music, time, memory: Mary Black
“I'll never actually stop singing,” Mary Black says. The Irish musician does find herself, after more than thirty years of taking her music to places as diverse as Chicago and Tokyo, Australia and Amsterdam, ready to give up the road, though. To mark and celebrate that, Black is in the midst of a year long run of gigs that takes her back to many of her favourite places. She’s calling it The Last Call Tour.
It’s good to know that she’ll not be giving up singing -- indeed that’s been a part of her life since her earliest memories, and something she has always loved.
“My father was born and reared on Rathlin Island, off the north east coast of Ireland, within the six counties, so it’s not under Irish rule. It’s an incredibly beautiful place, a place of great magical memories for us growing up. We were born and reared in the heart of Dublin city, in a business street with a shop, Black’s General Grocers, and to be whisked away every summer from that kind of environment to this wild kind of place that had no electricity, no running water, all the things that people take for granted in the big city but yet had this lifestyle that was so exciting to us as kids -- it was a magical place. It holds a special place. It’s very much a part of who we are, as a family,” Black says.
Black’s father, Kevin, was a fiddle player steeped in the traditional music of this remote place halfway between Ireland and Scotland. To this was added the musical tastes and love of singing of her mother, Patty, who grew up in the Liberties area in the heart of Dublin City and loved popular music and show tunes. The couple instilled a love of music in their children, so much so that brothers Shay, Michael, and Martin, and sister Frances as well as Mary have all worked professionally in music. At times, all five have performed and recorded together as well.
Though at first she struggled with the idea of being on stage, by her late teens Black joined up with the band General Humbert. It also caused her to add a dimension to her stage work. “It was a traditional Irish band, and it was like they were the musicians and I was the singer. When they were playing tunes, I felt like, what’ll I do with myself? So, I picked up the bodhran.” That’s a traditional Irish frame drum, an instrument Black plays still. ”I was lovely to be a part of what they were doing, and not just be the singer,” she says, and she still enjoys that.
Black began her international touring career in the early 1980s when she was invited to join the long running band De Dannan. The first song she recorded with them, Song for Ireland, is a favorite with her audiences still. It’s a contemporary song, one that honors tradition while bringing it forward. From her earliest days of recording, Black has been as master of choosing songs which do that, and which allow her room to put her own stamp on them. “I always want to choose strong material,” she says, “and something I feel I can work with and interpret and express something, and add something to the song.”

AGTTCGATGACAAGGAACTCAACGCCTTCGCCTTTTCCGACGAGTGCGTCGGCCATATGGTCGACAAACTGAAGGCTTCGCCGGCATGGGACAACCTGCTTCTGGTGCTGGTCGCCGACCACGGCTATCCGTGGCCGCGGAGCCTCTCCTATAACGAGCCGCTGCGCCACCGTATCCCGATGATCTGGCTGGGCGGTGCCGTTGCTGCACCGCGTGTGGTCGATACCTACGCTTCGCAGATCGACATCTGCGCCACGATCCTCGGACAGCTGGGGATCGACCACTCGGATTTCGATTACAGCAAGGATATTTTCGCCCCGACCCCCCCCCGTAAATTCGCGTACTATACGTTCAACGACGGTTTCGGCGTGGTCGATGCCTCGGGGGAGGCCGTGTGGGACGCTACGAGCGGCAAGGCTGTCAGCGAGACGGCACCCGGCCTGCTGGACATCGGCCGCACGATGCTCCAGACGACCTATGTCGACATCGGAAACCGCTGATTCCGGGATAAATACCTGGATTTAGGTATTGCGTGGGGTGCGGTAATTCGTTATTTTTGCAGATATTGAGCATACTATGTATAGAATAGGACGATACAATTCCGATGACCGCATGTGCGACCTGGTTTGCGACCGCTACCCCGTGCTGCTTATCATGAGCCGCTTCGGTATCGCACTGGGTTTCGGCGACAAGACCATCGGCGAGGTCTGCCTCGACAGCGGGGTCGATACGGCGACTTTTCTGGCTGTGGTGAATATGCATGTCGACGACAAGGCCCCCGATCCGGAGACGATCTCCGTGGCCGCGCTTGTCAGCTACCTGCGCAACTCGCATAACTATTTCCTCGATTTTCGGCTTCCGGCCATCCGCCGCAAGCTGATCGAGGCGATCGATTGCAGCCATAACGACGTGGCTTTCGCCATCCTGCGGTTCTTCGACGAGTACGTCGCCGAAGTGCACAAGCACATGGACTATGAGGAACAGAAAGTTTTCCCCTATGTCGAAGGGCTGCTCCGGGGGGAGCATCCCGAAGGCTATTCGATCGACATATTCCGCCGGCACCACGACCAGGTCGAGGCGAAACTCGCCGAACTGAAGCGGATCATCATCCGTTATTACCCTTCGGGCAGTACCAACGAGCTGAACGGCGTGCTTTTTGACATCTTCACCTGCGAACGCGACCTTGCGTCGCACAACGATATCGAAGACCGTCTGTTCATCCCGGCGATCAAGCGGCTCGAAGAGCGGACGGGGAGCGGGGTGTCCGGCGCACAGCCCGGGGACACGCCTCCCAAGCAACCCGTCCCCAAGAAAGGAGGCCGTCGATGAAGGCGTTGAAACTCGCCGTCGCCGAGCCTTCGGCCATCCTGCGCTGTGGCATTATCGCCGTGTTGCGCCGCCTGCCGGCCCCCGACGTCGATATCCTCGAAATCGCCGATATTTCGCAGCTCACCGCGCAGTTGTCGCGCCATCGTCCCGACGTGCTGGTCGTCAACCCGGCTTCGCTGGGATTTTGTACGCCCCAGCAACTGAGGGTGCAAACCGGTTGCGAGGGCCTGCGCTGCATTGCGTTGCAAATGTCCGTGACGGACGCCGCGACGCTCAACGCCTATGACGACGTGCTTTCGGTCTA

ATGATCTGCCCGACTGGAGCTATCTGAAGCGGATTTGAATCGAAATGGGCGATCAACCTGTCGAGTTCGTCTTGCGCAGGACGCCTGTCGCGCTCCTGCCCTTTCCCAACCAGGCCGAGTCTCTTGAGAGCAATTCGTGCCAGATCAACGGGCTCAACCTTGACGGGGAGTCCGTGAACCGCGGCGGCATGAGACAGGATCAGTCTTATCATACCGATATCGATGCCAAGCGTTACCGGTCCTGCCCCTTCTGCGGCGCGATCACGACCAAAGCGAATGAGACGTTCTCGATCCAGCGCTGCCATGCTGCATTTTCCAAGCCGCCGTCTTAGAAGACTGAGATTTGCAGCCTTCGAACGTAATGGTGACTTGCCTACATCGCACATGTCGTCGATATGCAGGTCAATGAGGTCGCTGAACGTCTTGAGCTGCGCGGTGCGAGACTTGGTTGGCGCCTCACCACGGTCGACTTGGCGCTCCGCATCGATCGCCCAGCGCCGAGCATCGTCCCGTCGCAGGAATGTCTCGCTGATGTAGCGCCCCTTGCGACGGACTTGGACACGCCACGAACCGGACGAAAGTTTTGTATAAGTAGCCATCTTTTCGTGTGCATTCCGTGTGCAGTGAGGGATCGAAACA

So she has. After three years (“three amazing years -- we packed so much into them it seems like more even when I look back,” she recalls) touring with De Dannan and learning about the music business, during which she recorded several well received solo albums, Black decided it was time to take the risk of going out on her own and exploring more deeply the direction in which her own musical tastes were calling her.
By the Time it Gets Dark, released in 1987, found Black drawing on folk, pop, and singer songwriter styles in an elegant combination that introduced her to audiences beyond Ireland as a solo artist, and continued the threads of musical exploration and adventurous taste in material that have lasted on in her recordings. A few years later, she was part of a project of a different scope which also found wide international audiences. Black’s record company was working on a compilation project featuring Irish artists. “So many of them came out to be women,” Black recalls, “that I said, why not keep it just to women? And I think the lovely thing about it is that people might know Maura O'Connell, or they might know me, and they’d buy the record on that, and they get to hear all these other artists, so it was great for everyone.” The first album sparked two more, resulting in A Woman's Heart: Trilogy and subsequent recordings building on the idea as well.
Though she often includes songs in Irish on her albums and in her concerts, Black did not grow up grow up speaking Irish, other than as required in school. Over the years, though, she’s increasingly come to hold the language as part of ireland’s way of life, of its music. “That's why I’ve chosen to have a holiday home down in an Irish speaking area,” she says. “I love the language, and I love the fact that it’s alive and kicking!”
But what about this Last Call Tour business? "I've been touring for thirty years and all that travelling does take it out of you, so I just felt it was the right time," she told the Irish Independent. “I'll never actually stop singing, I'm not ready to give that up yet, but I just don't want to do that hard slog any more; it's grueling.” Black has grandchildren at home to enjoy now, and she’s also just completed work on a memoir. It is called Down the Crooked Road and is expected to be published in October. Black’s daughter Roisin worked on the book with her.
Black, as ever, is looking forward. “I'd like to pick and choose what I want to do,” says Mary Black. “It's another chapter for me and my family and it's exciting."
photograph courtesy of Mary Black